Patience Healing Stitches – Taking It Easy in Training for Muay Thai

I got cut by an elbow in the first round of my most recent fight at Kalare Stadium.  It happened at about 1:20 when I had my opponent’s back...

I got cut by an elbow in the first round of my most recent fight at Kalare Stadium.  It happened at about 1:20 when I had my opponent’s back to the ropes and I over turned on a right cross and she countered with a right elbow; my head was turned a little and her elbow landed on the right side of my head, cutting my scalp open just at the hairline.  A few seconds later she noticed the blood while we were being pulled apart from the clinch and I could see she was surprised, not knowing she’d cut me.  The fight ended in a draw and I got stitched up (seven stitches) just 10 feet away from the ring while the rest of the fight card went on.

These are my first stitches.  I’ve had small cuts before but the first time I got glued shut because one of my seconds was an ER doctor and had only those medical supplies at her apartment and the second time would have only been one stitch o my nose and didn’t seem worth the bother.  I have to say, I was pretty proud to be getting stitched up beside the ring.  I’ve watched other fighters (none I know) getting stitches after fights and I’ve seen some fighters (who I do know) from our gym walking around on successive days after getting stitches and it feels like I’ve been legitimized in some way.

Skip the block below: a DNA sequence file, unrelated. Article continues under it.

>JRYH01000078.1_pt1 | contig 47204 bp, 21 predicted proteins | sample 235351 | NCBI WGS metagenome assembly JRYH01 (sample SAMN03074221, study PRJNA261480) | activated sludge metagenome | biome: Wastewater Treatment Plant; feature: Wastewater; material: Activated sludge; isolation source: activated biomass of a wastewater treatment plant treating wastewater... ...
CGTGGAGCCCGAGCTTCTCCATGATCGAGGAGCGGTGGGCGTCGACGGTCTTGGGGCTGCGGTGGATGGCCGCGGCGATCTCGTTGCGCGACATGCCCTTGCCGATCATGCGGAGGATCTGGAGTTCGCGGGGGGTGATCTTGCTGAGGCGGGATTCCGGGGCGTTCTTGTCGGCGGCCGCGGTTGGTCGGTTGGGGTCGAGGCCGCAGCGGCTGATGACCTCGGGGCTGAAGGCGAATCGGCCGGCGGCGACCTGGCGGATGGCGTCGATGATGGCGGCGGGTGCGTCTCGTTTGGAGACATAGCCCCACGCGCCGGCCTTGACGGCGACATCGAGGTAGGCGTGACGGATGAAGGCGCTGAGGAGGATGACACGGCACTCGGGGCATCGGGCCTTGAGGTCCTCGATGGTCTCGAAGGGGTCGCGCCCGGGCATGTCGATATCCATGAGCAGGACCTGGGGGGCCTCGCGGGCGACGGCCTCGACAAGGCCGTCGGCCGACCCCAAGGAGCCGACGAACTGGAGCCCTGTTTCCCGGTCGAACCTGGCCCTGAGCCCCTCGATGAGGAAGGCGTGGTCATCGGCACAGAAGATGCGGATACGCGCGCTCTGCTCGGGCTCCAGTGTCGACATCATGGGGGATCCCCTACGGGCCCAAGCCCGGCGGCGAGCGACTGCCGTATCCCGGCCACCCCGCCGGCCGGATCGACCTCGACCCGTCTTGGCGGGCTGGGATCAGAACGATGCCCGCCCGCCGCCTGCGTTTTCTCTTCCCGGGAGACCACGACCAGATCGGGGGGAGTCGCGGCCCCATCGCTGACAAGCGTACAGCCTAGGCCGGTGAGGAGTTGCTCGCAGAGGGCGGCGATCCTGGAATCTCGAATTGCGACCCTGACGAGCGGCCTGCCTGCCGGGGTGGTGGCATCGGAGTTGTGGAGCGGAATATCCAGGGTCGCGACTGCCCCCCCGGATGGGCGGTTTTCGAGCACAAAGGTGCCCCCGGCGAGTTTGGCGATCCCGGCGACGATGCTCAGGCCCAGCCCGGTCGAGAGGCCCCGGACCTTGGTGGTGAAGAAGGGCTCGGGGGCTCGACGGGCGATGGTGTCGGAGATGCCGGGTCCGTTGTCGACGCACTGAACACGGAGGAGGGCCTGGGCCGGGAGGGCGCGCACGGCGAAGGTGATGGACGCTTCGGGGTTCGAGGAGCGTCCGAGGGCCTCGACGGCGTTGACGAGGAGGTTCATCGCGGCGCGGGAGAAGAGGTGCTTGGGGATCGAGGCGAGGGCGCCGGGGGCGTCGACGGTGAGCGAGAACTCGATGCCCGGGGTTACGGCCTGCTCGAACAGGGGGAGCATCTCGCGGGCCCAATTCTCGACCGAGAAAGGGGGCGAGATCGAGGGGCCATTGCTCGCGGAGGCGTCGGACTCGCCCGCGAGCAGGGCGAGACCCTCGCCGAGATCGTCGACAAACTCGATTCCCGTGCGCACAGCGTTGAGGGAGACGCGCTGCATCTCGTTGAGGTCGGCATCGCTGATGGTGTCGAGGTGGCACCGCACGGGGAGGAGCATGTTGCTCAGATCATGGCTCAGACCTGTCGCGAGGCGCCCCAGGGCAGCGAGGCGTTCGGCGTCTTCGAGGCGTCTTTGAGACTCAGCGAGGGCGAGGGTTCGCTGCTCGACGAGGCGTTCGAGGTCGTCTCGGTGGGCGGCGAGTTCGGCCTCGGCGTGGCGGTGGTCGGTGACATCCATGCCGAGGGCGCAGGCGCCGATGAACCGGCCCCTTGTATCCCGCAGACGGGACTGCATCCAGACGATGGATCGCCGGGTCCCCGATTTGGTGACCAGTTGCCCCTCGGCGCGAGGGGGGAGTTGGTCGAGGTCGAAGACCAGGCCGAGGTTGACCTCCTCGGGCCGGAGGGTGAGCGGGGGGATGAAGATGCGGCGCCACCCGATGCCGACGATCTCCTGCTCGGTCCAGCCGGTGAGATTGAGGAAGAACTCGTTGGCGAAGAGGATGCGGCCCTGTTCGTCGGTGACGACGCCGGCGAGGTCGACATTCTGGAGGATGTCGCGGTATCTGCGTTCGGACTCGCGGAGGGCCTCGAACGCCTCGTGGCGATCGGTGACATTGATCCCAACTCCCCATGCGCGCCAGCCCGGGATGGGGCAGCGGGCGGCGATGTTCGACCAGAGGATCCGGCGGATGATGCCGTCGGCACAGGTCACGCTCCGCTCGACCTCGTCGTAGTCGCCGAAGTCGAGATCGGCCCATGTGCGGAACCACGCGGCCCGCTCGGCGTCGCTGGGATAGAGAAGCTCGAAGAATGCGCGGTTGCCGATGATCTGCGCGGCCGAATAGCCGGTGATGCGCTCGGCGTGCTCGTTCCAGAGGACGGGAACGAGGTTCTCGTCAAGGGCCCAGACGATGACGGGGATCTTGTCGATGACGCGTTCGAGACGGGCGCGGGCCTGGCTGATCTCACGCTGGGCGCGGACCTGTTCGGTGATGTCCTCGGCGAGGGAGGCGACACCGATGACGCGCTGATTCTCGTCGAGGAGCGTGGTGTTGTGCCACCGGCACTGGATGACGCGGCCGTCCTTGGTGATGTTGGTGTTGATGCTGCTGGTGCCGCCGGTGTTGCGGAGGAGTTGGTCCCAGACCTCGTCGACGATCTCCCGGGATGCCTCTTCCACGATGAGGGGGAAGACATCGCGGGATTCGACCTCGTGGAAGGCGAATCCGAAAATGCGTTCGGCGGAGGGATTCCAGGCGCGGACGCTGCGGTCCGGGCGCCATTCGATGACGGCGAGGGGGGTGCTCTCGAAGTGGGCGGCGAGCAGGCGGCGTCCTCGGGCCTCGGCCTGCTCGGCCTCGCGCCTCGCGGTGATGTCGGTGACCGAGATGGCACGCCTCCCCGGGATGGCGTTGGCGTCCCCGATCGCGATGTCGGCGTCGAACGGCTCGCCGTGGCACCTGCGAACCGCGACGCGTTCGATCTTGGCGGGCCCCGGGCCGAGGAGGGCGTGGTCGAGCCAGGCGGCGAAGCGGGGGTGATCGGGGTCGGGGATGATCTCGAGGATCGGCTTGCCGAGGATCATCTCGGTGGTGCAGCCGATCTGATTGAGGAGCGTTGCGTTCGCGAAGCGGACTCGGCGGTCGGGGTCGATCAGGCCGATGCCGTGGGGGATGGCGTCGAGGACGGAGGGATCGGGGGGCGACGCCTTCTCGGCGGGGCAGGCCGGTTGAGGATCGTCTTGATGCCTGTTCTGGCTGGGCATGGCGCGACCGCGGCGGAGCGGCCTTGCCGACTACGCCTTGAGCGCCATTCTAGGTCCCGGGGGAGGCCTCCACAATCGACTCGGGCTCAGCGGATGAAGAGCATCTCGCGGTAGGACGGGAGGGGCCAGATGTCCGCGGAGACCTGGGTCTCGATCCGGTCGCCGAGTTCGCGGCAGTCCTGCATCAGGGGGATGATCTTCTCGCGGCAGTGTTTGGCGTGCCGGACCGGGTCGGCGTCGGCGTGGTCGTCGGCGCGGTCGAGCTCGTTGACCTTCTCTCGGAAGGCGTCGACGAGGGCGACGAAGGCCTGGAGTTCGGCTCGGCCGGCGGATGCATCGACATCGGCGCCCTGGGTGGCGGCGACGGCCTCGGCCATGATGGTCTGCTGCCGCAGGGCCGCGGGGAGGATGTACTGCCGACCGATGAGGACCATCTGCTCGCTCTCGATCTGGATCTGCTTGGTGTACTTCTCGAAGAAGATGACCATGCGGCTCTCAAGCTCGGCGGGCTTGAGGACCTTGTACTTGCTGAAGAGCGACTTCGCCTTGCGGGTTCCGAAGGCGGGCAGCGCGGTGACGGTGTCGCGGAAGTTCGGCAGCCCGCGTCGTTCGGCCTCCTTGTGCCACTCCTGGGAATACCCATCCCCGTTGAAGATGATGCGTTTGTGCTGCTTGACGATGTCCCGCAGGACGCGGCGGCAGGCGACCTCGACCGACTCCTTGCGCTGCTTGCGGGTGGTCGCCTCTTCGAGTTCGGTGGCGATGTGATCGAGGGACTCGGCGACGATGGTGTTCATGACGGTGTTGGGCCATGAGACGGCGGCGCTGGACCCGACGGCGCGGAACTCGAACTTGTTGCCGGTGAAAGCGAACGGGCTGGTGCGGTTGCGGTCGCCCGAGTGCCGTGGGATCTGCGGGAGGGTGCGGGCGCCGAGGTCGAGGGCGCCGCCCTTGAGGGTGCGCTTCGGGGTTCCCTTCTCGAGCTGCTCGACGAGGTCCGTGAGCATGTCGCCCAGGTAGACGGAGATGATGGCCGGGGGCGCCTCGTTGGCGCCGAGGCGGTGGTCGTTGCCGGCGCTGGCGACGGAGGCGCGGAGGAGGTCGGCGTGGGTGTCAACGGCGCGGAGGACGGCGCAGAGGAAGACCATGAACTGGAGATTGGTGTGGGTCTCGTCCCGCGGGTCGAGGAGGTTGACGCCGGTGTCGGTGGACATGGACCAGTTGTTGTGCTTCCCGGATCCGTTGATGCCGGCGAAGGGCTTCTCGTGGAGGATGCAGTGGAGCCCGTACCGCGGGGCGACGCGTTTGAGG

Some folks (only westerners) at the gym when they’re surprised by how much I fight will kind of rationalize it as that because I’m small I don’t get hurt.  This is a crap rationalization.  I don’t get hurt because of how hard I train and because a lot of my opponents take a defensive approach to fighting me, so the bangs I get from fights are generally shins or black eyes, which I can easily train around.  If you don’t cry about it and call it an injury, then you’re not injured.  But when you’ve got stitches poking out of an area of your hairline that was shaved so you look like a medical test subject and your husband affectionately calls you “zipper head,” there’s not a question about whether or not your fight was weighty enough to cause damage.

Wet or Dry Stitches? – The Wait

The downside of this – the serious bummer for me – is that my trainers don’t want my stitches to get wet at all.  This means I can’t sweat on them, which in Thailand is pretty hard to do if you’re moving around with any vigor.  I’d looked up the science behind keeping stitches dry and found research that had not concluded anything significant, but had demonstrated that in humid climates where it’s hard to keep sutures dry even just walking around, the dry vs. not-perfectly-dry sutures were the same in terms of infection risk.  On the way home from the fights, literally 30 minutes after I’d received the stitches, a fellow in the back of Daeng’s truck who happens to be a doctor told me it’s okay to sweat on the sutures, so I felt confident that I would be able to keep training after 48 hours of letting the sutures… I don’t know, “set”?

So the next week was a soft battle between me and Den about my training.  He wanted me to take it super easy and not sweat on my sutures.  He’d let me hit the bag and hold pads for me for maybe two rounds, then hold my head between his hands and inspect my stitches before telling me to go dry them off and stop training.  I wasn’t into this at all, but I was happy to come see him first-thing upon entering the gym to have the stitches inspected and let him see how everything is going.  Everything seemed fine.